Ideally, fraud should not occur - but we do not live in an ideal world; agreed high standards must be set for clinical research, to which all interested parties should adhere. However, procedures must also be in place if misconduct is suspected despite the existence of these standards. Within the pharmaceutical industry, the standards needed for the conduct of clinical research already exist, and have been adopted by all the regulatory bodies who license medicines, international pharmaceutical companies and contract research organisations. Both the European Commission (CPMP) Good Clinical Practice (GCP) guidelines3 and the requirements of the FDA came first, but GCP guidelines, adopted under the International Conference on Harmonisation (ICH) process,4 now take precedence, globally. The Step 5 stage having been reached, there is now global guidance - which means that there are now global standards - that have been adopted by the three major sectors of Europe, the USA, and Japan. A European Commission directive on clinical research will soon be operative throughout Europe, once individual member states have adopted it, thus giving the force of law to the ICH GCP agreement. Although the standards referred to above are therefore in place, there is no such harmonisation when it comes to dealing with fraud and misconduct in the context of clinical research. Indeed, even within Europe there is as yet no agreed attitude towards tackling the problem.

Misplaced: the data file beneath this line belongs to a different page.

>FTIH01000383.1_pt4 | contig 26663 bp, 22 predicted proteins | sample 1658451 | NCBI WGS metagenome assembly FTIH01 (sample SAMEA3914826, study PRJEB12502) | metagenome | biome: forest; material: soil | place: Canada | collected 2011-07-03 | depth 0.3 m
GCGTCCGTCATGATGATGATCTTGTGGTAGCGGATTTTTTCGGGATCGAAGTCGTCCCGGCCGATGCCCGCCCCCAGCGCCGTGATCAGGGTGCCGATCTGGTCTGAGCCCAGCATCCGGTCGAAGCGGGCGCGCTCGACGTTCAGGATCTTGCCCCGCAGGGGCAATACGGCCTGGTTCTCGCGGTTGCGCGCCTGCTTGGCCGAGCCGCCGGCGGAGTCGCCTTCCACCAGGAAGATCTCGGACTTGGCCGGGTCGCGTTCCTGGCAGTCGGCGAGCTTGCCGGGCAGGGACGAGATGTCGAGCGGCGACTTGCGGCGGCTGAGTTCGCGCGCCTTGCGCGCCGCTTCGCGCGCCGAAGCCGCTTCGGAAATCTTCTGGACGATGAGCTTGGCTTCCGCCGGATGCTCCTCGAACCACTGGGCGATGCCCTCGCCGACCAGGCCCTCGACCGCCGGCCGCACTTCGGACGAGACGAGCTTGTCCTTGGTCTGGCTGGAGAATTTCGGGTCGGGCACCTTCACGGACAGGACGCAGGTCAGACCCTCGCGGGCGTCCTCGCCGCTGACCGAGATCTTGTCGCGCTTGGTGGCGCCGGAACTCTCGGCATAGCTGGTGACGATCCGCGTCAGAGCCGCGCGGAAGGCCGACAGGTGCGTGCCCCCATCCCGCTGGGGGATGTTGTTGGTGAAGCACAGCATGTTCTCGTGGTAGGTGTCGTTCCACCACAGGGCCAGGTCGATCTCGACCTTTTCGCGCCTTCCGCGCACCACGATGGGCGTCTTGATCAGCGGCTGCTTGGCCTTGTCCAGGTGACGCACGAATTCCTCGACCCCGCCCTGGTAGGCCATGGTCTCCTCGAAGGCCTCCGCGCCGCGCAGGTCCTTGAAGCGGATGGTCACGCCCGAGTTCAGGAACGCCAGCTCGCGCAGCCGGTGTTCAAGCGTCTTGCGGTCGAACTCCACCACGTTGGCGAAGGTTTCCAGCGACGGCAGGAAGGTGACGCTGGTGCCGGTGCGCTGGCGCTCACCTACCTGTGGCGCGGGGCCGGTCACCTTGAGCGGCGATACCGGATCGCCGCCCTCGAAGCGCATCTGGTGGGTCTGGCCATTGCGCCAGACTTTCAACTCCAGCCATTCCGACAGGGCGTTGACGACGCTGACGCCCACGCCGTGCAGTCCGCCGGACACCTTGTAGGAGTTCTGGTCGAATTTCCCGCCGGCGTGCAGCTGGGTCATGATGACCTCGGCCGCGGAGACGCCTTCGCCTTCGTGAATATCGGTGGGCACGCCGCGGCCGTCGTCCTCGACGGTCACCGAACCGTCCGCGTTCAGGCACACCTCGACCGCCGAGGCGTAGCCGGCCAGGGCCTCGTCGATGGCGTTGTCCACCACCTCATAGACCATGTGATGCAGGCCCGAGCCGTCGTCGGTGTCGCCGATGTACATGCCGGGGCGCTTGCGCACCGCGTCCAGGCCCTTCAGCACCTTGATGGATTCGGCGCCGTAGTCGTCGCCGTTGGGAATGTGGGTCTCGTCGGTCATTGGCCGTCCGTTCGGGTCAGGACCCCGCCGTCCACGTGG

Fraud is much less common than carelessness, although, as indicated above, its incidence is difficult to quantify. Lock has referred to the various estimates that been made5 but, based on the work on cases of fraud in which I have been involved during the last 10 years, my personal belief is that it is at least 1%. If we accept this figure of 1%, this means that, in the UK where I am based, maybe 30 studies are being conducted at any one time that could be fraudulent. Extrapolating this to the rest of the world - and there is no evidence that the incidence of fraud in clinical research differs across Europe or North America (although we are more open in dealing with it in the UK) - then there may be between 125 and 150 clinical trials being conducted, now, where some of the data being generated are fraudulent, where investigators are making up some of the data to be submitted to a company and - worst of all - may be exploiting their patients in the process. But, whatever its incidence, this unacceptable aspect of clinical research must be tackled if we are to achieve and maintain confidence in scientific integrity and in the clinical research process.